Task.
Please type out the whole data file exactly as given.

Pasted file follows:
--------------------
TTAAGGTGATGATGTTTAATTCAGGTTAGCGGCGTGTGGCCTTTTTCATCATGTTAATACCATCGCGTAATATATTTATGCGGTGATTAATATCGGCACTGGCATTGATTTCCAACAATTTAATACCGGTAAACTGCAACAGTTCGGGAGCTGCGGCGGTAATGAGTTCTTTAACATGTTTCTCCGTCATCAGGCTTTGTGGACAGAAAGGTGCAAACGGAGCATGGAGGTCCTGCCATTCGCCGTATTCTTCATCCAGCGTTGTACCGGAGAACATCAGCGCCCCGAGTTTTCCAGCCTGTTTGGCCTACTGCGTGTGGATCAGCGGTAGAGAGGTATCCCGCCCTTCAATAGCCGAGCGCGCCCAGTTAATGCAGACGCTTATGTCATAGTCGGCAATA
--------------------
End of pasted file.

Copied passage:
TTAAGGTGATGATGTTTAATTCAGGTTAGCGGCGTGTGGCCTTTTTCATCATGTTAATACCATCGCGTAATATATTTATGCGGTGATTAATATCGGCACTGGCATTGATTTCCAACAATTTAATACCGGTAAACTGCAACAGTTCGGGAGCTGCGGCGGTAATGAGTTCTTTAACATGTTTCTCCGTCATCAGGCTTTGTGGACAGAAAGGTGCAAACGGAGCATGGAGGTCCTGCCATTCGCCGTATTCTTCATCCAGCGTTGTACCGGAGAACATCAGCGCCCCGAGTTTTCCAGCCTGTTTGGCCTACTGCGTGTGGATCAGCGGTAGAGAGGTATCCCGCCCTTCAATAGCCGAGCGCGCCCAGTTAATGCAGACGCTTATGTCATAGTCGGCAATA